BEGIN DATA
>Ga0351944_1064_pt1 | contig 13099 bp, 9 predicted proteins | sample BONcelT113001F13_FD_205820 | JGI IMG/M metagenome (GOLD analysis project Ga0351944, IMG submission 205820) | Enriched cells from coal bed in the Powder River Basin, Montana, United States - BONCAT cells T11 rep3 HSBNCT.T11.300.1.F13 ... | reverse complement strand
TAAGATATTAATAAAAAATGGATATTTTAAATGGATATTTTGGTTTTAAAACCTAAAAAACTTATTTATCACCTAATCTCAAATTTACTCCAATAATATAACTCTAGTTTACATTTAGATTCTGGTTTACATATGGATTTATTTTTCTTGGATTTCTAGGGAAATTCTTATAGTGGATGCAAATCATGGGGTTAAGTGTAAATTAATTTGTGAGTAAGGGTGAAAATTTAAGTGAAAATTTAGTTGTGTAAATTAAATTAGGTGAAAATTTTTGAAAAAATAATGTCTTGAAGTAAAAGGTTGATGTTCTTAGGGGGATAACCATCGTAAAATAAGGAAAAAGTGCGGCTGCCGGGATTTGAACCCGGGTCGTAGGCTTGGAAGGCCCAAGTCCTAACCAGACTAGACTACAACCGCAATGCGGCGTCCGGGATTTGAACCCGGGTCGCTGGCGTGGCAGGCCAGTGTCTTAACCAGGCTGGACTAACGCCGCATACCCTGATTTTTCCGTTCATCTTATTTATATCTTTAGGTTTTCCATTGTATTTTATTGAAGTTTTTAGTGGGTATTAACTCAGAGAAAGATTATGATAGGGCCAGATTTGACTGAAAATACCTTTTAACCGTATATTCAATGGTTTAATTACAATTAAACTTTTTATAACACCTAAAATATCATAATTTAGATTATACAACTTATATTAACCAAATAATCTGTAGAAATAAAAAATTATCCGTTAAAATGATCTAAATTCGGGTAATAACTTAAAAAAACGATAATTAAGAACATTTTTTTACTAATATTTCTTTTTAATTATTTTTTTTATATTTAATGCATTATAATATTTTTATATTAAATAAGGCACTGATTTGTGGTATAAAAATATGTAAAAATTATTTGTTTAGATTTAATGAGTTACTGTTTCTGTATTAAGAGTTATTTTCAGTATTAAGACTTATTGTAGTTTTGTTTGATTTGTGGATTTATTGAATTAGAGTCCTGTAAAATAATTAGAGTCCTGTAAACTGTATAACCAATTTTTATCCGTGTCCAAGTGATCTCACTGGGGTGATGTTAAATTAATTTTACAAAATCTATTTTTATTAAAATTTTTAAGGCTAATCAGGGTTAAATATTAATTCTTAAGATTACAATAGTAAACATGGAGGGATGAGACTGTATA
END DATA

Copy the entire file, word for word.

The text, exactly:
>Ga0351944_1064_pt1 | contig 13099 bp, 9 predicted proteins | sample BONcelT113001F13_FD_205820 | JGI IMG/M metagenome (GOLD analysis project Ga0351944, IMG submission 205820) | Enriched cells from coal bed in the Powder River Basin, Montana, United States - BONCAT cells T11 rep3 HSBNCT.T11.300.1.F13 ... | reverse complement strand
TAAGATATTAATAAAAAATGGATATTTTAAATGGATATTTTGGTTTTAAAACCTAAAAAACTTATTTATCACCTAATCTCAAATTTACTCCAATAATATAACTCTAGTTTACATTTAGATTCTGGTTTACATATGGATTTATTTTTCTTGGATTTCTAGGGAAATTCTTATAGTGGATGCAAATCATGGGGTTAAGTGTAAATTAATTTGTGAGTAAGGGTGAAAATTTAAGTGAAAATTTAGTTGTGTAAATTAAATTAGGTGAAAATTTTTGAAAAAATAATGTCTTGAAGTAAAAGGTTGATGTTCTTAGGGGGATAACCATCGTAAAATAAGGAAAAAGTGCGGCTGCCGGGATTTGAACCCGGGTCGTAGGCTTGGAAGGCCCAAGTCCTAACCAGACTAGACTACAACCGCAATGCGGCGTCCGGGATTTGAACCCGGGTCGCTGGCGTGGCAGGCCAGTGTCTTAACCAGGCTGGACTAACGCCGCATACCCTGATTTTTCCGTTCATCTTATTTATATCTTTAGGTTTTCCATTGTATTTTATTGAAGTTTTTAGTGGGTATTAACTCAGAGAAAGATTATGATAGGGCCAGATTTGACTGAAAATACCTTTTAACCGTATATTCAATGGTTTAATTACAATTAAACTTTTTATAACACCTAAAATATCATAATTTAGATTATACAACTTATATTAACCAAATAATCTGTAGAAATAAAAAATTATCCGTTAAAATGATCTAAATTCGGGTAATAACTTAAAAAAACGATAATTAAGAACATTTTTTTACTAATATTTCTTTTTAATTATTTTTTTTATATTTAATGCATTATAATATTTTTATATTAAATAAGGCACTGATTTGTGGTATAAAAATATGTAAAAATTATTTGTTTAGATTTAATGAGTTACTGTTTCTGTATTAAGAGTTATTTTCAGTATTAAGACTTATTGTAGTTTTGTTTGATTTGTGGATTTATTGAATTAGAGTCCTGTAAAATAATTAGAGTCCTGTAAACTGTATAACCAATTTTTATCCGTGTCCAAGTGATCTCACTGGGGTGATGTTAAATTAATTTTACAAAATCTATTTTTATTAAAATTTTTAAGGCTAATCAGGGTTAAATATTAATTCTTAAGATTACAATAGTAAACATGGAGGGATGAGACTGTATA